Since the Global Financial Crisis, economics has been under greater public scrutiny, revealing a crisis in the discipline. This represented a potential turning point on how economics should be thought and taught. Heterodox economics has played a prominent role in these discussions revolving around new economics thinking and pluralism in economics. Yet, its identity, aspirations, and pedagogy remain underexplored, contested, and somewhat opaque.
This volume brings together sixteen interviews with leading economists to understand what heterodox economics is. How and why does an economist become heterodox? In which way do heterodox economists see themselves as ‘different’ from mainstream economics? The interviews shed light on what problems heterodox economists perceive in the mainstream; elucidate the different contexts under which they operate in higher education; and provide insights on their ontology and methodology. The reader will also find answers to the following questions about the nature and state of heterodox economics: Do heterodox economists have particular intellectual journeys, motives and aspirations? Is this reflected in their teaching practices and strategies to achieve social change? What is the relation between heterodox economics and the humanities and arts?
Appealing to a diverse audience, including philosophers, sociologists and historians of economic thought, the book will be of great interest to anyone keen to find out more about the internal discussions in the economics discipline.
Preface. Acknowledgements. 1. Introduction. 2. Sheila Dow. 3. Fernando Cardim de Carvalho. 4. William Darity. 5. S. Charusheela. 6. Karma Ura. 7. Rolf Steppacher. 8. Julie Nelson. 9. Tony Lawson. 10. Joan Martinez-Alier. 11. Esther-Mirjam Sent. 12. Gary Mongiovi. 13. Anwar Shaikh. 14. Victoria Chick. 15. Edward Fullbrook. 16. David Dequech. 17. Ulrich Witt. 18. Concluding Thoughts. Bibliography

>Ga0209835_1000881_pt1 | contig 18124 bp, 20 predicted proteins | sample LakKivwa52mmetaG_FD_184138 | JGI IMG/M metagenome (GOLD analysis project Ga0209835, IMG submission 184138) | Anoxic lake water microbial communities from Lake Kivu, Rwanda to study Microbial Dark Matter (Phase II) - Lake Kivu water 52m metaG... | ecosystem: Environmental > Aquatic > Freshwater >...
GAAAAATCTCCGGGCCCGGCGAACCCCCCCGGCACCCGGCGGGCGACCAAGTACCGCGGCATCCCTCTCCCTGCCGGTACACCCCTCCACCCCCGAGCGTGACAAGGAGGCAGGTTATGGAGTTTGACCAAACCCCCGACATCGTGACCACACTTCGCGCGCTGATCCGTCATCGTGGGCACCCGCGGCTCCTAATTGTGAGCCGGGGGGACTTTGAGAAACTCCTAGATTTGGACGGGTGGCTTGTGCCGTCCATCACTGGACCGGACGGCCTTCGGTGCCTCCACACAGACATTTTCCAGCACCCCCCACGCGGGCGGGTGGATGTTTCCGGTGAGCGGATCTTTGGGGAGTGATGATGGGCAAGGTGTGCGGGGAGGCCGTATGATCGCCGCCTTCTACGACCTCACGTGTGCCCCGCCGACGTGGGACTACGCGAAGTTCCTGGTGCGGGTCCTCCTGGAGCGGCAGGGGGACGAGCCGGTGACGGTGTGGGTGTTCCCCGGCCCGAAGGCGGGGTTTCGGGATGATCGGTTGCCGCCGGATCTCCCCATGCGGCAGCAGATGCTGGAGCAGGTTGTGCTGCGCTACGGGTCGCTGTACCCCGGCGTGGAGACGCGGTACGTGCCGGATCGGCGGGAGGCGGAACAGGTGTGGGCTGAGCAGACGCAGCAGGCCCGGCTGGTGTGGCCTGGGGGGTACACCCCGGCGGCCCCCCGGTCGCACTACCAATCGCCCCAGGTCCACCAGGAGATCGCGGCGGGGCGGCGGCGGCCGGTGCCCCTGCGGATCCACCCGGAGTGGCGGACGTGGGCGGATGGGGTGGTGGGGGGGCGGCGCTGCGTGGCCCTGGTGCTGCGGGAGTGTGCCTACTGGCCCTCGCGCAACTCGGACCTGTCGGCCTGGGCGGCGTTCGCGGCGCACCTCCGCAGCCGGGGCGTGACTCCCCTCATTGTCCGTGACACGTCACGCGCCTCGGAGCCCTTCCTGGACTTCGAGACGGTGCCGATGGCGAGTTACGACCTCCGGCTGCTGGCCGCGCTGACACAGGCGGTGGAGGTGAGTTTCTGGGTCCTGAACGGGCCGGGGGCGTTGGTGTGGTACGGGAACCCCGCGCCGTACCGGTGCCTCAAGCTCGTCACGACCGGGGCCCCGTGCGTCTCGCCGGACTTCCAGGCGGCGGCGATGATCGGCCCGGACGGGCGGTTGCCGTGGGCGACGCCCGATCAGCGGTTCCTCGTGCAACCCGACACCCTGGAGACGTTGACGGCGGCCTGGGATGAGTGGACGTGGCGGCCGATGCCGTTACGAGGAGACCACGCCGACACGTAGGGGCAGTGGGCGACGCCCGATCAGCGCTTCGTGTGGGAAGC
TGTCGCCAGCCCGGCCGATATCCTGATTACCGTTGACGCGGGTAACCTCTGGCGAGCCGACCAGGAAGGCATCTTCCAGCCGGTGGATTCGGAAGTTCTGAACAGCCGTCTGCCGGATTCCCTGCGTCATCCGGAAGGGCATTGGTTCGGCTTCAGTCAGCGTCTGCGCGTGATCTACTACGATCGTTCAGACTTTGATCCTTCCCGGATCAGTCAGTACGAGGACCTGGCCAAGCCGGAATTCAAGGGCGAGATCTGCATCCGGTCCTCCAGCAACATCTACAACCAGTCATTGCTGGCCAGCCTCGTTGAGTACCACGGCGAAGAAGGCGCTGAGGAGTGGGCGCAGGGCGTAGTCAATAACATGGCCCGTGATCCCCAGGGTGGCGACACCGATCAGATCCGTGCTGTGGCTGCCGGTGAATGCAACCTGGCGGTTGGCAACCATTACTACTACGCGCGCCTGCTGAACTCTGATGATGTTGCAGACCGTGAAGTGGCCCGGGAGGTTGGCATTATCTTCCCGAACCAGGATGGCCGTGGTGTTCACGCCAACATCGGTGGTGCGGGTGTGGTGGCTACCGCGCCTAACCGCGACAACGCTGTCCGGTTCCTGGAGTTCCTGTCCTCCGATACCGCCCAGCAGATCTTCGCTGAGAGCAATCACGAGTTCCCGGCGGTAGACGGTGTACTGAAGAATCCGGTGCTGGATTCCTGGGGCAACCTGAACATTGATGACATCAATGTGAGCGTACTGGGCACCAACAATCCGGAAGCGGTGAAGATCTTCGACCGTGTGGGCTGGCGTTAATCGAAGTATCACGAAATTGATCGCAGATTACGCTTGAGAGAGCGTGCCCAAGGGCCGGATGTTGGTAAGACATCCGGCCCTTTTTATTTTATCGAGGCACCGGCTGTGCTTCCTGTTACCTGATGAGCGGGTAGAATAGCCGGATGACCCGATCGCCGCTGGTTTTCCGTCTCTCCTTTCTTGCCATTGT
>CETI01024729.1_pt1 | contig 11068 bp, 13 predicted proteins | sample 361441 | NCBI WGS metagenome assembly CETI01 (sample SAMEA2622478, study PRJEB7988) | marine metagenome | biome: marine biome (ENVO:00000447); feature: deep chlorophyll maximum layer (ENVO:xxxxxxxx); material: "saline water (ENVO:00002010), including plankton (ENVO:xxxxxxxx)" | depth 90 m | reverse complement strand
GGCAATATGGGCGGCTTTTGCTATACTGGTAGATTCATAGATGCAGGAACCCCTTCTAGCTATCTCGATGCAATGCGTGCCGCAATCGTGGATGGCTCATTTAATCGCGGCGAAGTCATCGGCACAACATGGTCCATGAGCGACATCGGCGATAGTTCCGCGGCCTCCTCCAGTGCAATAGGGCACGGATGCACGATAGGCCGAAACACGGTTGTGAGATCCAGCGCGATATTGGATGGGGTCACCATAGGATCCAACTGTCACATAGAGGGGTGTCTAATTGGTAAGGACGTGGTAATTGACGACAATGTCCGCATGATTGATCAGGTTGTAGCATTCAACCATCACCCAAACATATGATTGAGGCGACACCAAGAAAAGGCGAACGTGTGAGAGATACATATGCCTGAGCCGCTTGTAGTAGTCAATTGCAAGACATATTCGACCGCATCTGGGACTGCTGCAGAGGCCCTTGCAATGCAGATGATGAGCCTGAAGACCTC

"What is Heterodox Economics? is a terrific book. If you are a heterodox economist, an aspiring heterodox economist, or an engaged student of heterodox economics, I expect that you will appreciate this book very much. I also expect that many scholars trained in social sciences other than economics will appreciate this book and learn a lot from it. If you are a mainstream economist, I hope very much that you will read this book. It could make you a better economist, and it might be a small step toward making the discipline of economics a more richly rewarding space for economists of all stripes — and for our students. I’ll cross my fingers, but I won’t hold my breath."
Timothy Koechlin, Review of Political Economy
"The goal of the book, expressed in the title, is to convey the essence of heterodoxy to a readership perplexed by the folk rites of the economics profession…What emerges here is a set of intellectual life stories. They tell of how the interviewees entered economics, of their professional trajectories, of what they read and with whom they studied when they were young, of how they teach"
James K. Galbraith, Oeconomia